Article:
Former British Prime Minister Tony Blair has been invited to draw up proposals on how to regulate the press in future. In an unusual end to more than four hours of testimony, Lord Justice Leveson asked Blair to join a select group of witnesses who will help guide his thinking in writing his final report.
The request will dismay those who believe Blair is still too close to the Murdoch empire, as well as newspaper groups which feel he harbours grudges over the treatment he received while in office.
* He had an entirely professional "working" relationship with Rupert Murdoch and said there was "nothing odd" about him ringing the Australian proprietor three times immediately before the Iraq war to brief him on the invasion. He said his relationship with Murdoch only changed after he left Downing Street and "I got to know him". He denied he had become godfather to one of Murdoch's children, Grace, "on the basis of my relationship in office".
* Murdoch did not lobby him directly over media policy when he was Prime Minister.
* The anti-European views of Murdoch and News International did not affect government policy. "Europe was the major thing that he and I used to row about," he said. "I believed in what I was doing, I didn't need him or anyone else to tell me what to do."
* His director of media, Alastair Campbell, and ally Peter Mandelson did not bully journalists - a suggestion greeted with laughter in Fleet Street.
Blair said he had sent Rebekah Brooks a message of support immediately after she resigned as chief executive of News International after the Milly Dowler phone-hacking revelations because, "I'm somebody who doesn't believe in being a fair-weather friend and certainly I said I was very sorry for what happened to her."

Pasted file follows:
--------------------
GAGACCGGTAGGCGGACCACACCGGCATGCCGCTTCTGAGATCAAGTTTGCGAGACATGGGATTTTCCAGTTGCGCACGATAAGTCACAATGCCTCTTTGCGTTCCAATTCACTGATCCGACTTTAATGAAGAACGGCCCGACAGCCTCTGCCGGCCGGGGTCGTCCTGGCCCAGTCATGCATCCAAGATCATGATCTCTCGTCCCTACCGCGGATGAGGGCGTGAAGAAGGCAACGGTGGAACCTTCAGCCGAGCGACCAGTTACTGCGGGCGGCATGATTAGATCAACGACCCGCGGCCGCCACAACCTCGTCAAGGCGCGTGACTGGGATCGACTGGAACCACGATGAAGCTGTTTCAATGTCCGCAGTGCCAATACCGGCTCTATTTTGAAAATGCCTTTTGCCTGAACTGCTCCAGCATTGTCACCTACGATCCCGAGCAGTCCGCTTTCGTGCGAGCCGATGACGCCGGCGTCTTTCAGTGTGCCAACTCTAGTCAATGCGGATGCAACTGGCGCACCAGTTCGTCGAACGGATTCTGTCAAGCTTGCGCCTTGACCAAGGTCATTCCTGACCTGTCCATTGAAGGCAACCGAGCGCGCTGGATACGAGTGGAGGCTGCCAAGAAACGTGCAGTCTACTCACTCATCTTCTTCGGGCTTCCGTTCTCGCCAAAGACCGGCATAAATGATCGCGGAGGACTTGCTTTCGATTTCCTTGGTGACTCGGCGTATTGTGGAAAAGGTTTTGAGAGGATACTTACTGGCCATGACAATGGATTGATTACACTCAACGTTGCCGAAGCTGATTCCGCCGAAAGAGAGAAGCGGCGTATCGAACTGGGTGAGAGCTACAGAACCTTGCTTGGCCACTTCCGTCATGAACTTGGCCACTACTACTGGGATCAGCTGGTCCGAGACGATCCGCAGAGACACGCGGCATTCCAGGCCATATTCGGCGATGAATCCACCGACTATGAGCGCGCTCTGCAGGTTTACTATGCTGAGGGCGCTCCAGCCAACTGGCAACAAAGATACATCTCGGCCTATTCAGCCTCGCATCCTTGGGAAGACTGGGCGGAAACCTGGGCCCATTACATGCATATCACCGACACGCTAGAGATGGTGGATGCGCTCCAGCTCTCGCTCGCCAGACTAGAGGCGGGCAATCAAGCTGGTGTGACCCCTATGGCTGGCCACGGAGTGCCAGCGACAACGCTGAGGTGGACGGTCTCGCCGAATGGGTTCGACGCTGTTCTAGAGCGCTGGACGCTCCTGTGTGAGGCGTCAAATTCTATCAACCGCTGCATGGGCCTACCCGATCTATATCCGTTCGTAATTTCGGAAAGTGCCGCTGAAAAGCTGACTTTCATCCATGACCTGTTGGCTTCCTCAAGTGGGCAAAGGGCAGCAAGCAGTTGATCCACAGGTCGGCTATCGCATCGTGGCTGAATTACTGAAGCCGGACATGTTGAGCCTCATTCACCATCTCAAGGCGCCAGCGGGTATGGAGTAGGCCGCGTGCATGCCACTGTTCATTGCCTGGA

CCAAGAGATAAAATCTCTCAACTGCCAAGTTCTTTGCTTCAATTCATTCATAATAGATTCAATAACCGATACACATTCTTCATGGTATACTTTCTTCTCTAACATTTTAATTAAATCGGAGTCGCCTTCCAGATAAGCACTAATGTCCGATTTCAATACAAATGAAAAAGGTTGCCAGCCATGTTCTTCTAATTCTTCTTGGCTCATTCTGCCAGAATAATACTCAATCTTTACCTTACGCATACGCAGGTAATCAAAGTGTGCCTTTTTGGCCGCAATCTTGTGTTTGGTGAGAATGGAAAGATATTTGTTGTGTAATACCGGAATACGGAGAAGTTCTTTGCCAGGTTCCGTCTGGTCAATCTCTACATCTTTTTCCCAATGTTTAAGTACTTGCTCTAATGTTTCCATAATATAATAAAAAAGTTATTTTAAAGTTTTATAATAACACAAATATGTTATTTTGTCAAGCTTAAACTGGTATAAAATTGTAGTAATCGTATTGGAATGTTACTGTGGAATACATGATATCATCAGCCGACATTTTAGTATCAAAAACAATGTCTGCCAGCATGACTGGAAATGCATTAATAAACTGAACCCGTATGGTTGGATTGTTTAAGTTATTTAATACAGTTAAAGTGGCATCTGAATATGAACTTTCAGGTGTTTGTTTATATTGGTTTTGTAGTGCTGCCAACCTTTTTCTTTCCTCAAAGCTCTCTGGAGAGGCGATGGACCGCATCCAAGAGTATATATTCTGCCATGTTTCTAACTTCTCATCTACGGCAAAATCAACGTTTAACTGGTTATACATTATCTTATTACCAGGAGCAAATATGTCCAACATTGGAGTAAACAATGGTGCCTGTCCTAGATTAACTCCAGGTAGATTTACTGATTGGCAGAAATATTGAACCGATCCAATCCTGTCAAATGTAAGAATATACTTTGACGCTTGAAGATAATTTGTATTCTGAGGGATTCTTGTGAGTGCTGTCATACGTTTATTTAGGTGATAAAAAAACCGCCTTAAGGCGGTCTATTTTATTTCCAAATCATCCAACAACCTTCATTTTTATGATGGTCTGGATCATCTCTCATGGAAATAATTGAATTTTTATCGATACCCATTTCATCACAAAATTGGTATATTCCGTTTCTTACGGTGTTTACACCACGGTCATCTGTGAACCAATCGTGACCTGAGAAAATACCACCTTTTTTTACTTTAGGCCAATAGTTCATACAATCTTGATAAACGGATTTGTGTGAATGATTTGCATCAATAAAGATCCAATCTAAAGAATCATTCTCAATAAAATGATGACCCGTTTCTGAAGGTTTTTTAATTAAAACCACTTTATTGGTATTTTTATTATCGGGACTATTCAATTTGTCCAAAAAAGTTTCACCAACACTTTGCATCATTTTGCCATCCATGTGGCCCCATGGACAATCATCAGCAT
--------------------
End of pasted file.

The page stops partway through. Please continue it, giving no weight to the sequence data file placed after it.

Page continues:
Blair also revealed his wife, Cherie, had either taken or considered legal action over more than 30 media reports in five years. He said some journalists had waged a "personal vendetta" against his wife which had gone "too far".
But it was the request by Leveson to Blair to submit his ideas for how a regulatory regime of the future might look which will concern parts of the tabloid media.
In doing so, the judge gave his clearest indication yet as to the areas his final report will address as well as repeating his insistence that he had "absolutely no interest in imperilling freedom of expression or the freedom of the press".
"As a lawyer and a judge I am very used to looking backwards and deciding what has happened but it's not necessarily a given that a judge is the best person to make recommendations for the future," he said.
"I recognise immediately that [this] is the task that was given to me last July by the Prime Minister. But because these are issues that you've thought about, if you can give me your view, I would be very grateful."
Leveson said he believed it was possible to construct a statutory - but independent - complaints body.
"Whatever comes out of this must be independent of government, independent of the state, independent of Parliament, but independent of the press," he said. "It must command the respect of the press but be independent from it."
He added that any system which replaces the Press Complaints Commission should be able to provide financial redress to those who could not afford to litigate.
"I recognise the parlous financial position of much of the press. But it is important that sanctions are taken seriously," he added.